Trump’s peace envoys add stops in Jordan, Qatar to next week’s Mideast trip
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No meetings set with Palestinians, who boycott Trump team

Trump’s peace envoys add stops in Jordan, Qatar to next week’s Mideast trip

Jason Greenblatt and Jared Kushner scheduled to visit Israel, Saudi Arabia and Egypt to 'get some ideas' for US peace plan

Eric Cortellessa covers American politics for The Times of Israel.

L-R: Israeli Ambassador to the US Ron Dermer, US President Donald Trump's Middle East envoy Jason Greenblatt, White House Senior Adviser Jared Kushner, Prime Minister Benjamin Netanyahu, US Deputy National Security Adviser for Strategy Dina Powell and US Ambassador to Israel David Friedman meet in Tel Aviv on August 24, 2017.  (Amos Ben Gershom/GPO)
L-R: Israeli Ambassador to the US Ron Dermer, US President Donald Trump's Middle East envoy Jason Greenblatt, White House Senior Adviser Jared Kushner, Prime Minister Benjamin Netanyahu, US Deputy National Security Adviser for Strategy Dina Powell and US Ambassador to Israel David Friedman meet in Tel Aviv on August 24, 2017. (Amos Ben Gershom/GPO)

WASHINGTON — The Trump administration’s top peace envoys have added stops in Jordan and Qatar to their trip to the Middle East next week for talks with regional leaders.

White House special adviser Jared Kushner and US Middle East envoy Jason Greenblatt earlier this week announced a trip to Israel, Saudi Arabia and Egypt to discuss when to present the Trump administration’s Israeli-Palestinian peace plan, as well as the humanitarian crisis in the Gaza Strip.

A senior administration official told The Times of Israel the trip is an opportunity to “discuss the situation in Gaza and to discuss the next stages of the peace effort, as well as get some ideas from players in the region about some remaining questions the White House peace team has.”

Qatar has long been accused of being a key financier of Hamas, the Islamist terror group that rules the Gaza Strip, including by Israeli and Saudi officials. Qatar has denied this affiliation.

The dates of Kushner and Greenblatt’s visits to the Arab nations are not yet known, but the US officials will be in Israel Friday, June 22 through Saturday, June 23.

Their tour of the region comes amid a nadir in relations between the United States and the Palestinians. The Palestinian Authority has refused to speak to administration officials since the US recognized Jerusalem as Israel’s capital last December and subsequently relocated the US embassy to the city last month.

US Treasury Secretary Steve Mnuchin and US President Donald Trump’s daughter and adviser Ivanka Trump unveil the inauguration plaque during the opening of the US embassy in Jerusalem on May 14, 2018. (AFP Photo/Menahem Kahana)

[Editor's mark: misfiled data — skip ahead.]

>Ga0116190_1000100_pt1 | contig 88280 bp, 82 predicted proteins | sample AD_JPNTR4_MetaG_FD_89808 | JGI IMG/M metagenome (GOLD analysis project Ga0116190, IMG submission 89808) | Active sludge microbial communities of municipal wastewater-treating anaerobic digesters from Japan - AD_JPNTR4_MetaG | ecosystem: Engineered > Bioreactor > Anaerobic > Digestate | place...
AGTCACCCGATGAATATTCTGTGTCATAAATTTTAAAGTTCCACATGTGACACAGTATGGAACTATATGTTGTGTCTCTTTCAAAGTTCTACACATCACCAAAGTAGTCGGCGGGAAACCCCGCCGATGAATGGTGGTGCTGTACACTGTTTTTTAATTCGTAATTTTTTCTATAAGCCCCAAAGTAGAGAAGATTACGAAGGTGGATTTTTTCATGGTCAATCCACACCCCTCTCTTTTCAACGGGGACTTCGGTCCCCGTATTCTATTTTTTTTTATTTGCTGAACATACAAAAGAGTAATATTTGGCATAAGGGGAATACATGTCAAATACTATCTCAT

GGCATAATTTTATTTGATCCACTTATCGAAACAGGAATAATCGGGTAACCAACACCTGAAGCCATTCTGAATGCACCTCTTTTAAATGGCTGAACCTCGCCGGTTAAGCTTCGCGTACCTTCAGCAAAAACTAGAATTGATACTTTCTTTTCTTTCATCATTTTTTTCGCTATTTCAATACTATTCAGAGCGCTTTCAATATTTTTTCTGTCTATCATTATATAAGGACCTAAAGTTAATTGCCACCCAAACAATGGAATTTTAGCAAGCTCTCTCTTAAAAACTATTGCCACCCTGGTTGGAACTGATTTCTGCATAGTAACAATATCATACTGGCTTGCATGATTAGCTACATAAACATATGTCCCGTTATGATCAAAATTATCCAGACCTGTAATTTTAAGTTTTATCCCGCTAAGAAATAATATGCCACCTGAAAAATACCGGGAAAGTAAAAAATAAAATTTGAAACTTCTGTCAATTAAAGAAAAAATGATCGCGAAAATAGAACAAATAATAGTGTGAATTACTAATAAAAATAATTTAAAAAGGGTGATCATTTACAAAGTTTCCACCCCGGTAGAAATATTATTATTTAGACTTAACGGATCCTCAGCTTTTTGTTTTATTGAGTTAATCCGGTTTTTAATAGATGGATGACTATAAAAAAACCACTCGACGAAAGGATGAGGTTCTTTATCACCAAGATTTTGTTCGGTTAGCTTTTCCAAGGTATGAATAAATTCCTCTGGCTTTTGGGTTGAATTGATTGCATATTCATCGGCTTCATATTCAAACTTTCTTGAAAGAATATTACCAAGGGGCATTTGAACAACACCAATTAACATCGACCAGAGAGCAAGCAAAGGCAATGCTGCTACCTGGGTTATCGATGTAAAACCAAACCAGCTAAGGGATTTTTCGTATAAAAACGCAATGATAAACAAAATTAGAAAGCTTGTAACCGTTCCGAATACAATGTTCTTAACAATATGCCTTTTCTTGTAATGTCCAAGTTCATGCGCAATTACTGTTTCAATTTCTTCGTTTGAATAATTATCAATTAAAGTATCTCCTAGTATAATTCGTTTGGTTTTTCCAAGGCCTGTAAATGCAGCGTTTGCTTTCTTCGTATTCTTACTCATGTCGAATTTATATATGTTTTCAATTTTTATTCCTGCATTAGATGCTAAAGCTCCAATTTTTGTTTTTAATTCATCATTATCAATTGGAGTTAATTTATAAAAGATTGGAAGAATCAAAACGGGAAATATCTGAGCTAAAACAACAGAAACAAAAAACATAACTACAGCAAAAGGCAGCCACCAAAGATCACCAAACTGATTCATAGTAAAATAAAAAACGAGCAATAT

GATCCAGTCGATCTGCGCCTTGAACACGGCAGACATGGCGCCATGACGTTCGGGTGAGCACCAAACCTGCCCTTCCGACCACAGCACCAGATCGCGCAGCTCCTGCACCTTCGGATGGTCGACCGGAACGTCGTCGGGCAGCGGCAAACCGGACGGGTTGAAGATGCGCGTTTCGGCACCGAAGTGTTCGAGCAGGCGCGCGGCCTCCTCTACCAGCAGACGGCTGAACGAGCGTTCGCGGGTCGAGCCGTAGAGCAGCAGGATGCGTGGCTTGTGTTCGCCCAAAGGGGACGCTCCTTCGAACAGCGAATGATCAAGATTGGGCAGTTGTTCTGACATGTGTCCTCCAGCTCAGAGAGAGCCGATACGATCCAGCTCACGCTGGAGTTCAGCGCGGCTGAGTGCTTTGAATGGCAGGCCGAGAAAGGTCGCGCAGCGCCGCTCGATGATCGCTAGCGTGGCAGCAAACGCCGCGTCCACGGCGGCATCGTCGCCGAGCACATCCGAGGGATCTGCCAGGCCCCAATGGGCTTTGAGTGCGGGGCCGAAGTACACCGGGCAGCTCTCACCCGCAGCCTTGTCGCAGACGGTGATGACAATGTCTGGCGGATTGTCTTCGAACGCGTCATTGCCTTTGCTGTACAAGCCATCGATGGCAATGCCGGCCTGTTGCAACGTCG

Adding to the tensions, Greenblatt is mired in a spat with longtime top Palestinian negotiator Saeb Erekat, who earlier this week accused the US envoy of parroting right-wing Israeli views.

Thus far no meetings have been scheduled between the two envoys and Palestinians, but an unnamed US official told Channel 10 that the pair would be open to meeting with PA representatives, if they were willing to engage.

Kushner and Greenblatt’s latest visit also comes after weeks of deadly violence along the Gaza border, with tens of thousands of Palestinians taking part in the ongoing Hamas-backed “March of Return” protests at the border.

Gaza faces shortages of electricity and drinkable water. Israel and Egypt maintain a blockade on the Strip that they say is designed to prevent the Hamas from importing weapons and other goods that could be used to build military equipment or cross-border tunnels.

The deteriorating living conditions have been cited by security officials as a major factor fueling the violent clashes on Israel’s border, as well as a debilitating sense of desperation.

A US official told Channel 10 this week that the White House has no clear plan for resolving the humanitarian situation in the coastal enclave and was seeking solutions from Israeli officials and others in the region.

On Friday, the White House said Kushner, Greenblatt and US Ambassador to the UN Nikki Haley met with UN Secretary General Antonio Guterres, to discuss the Trump administration’s peace efforts in the Middle East and ways to improve conditions in Gaza.

Israel has said the humanitarian situation will not improve until Hamas returns the bodies of two IDF soldiers and the two civilian captives it holds. It blames Hamas for the dire reality, charging the terror group with diverting millions in aid to purchase weapons, dig tunnels, manufacture rockets and train its military wing, instead of using it for the welfare of the people.

Palestinian children carry water bottles in the al-Shati refugee camp in Gaza City on January 4, 2018. ( AFP PHOTO / MOHAMMED ABED)

Gaza’s woes have been exacerbated by an ongoing dispute between Hamas and the rival Palestinian Authority in the West Bank, which has cut the salaries it pays to workers in Gaza and imposed various sanctions, including cutting payments for electricity supplies to the enclave.

Since Trump assumed office in January 2017, he’s claimed to be vigorously committed to achieving a comprehensive peace accord between the sides, often calling it the “the ultimate deal.”

The last time formal peace talks took place between Israel and the Palestinians was four years ago, when then US Secretary of State John Kerry initiated negotiations under a nine-month timeline. Those efforts fell apart in April 2014 and have been moribund ever since.

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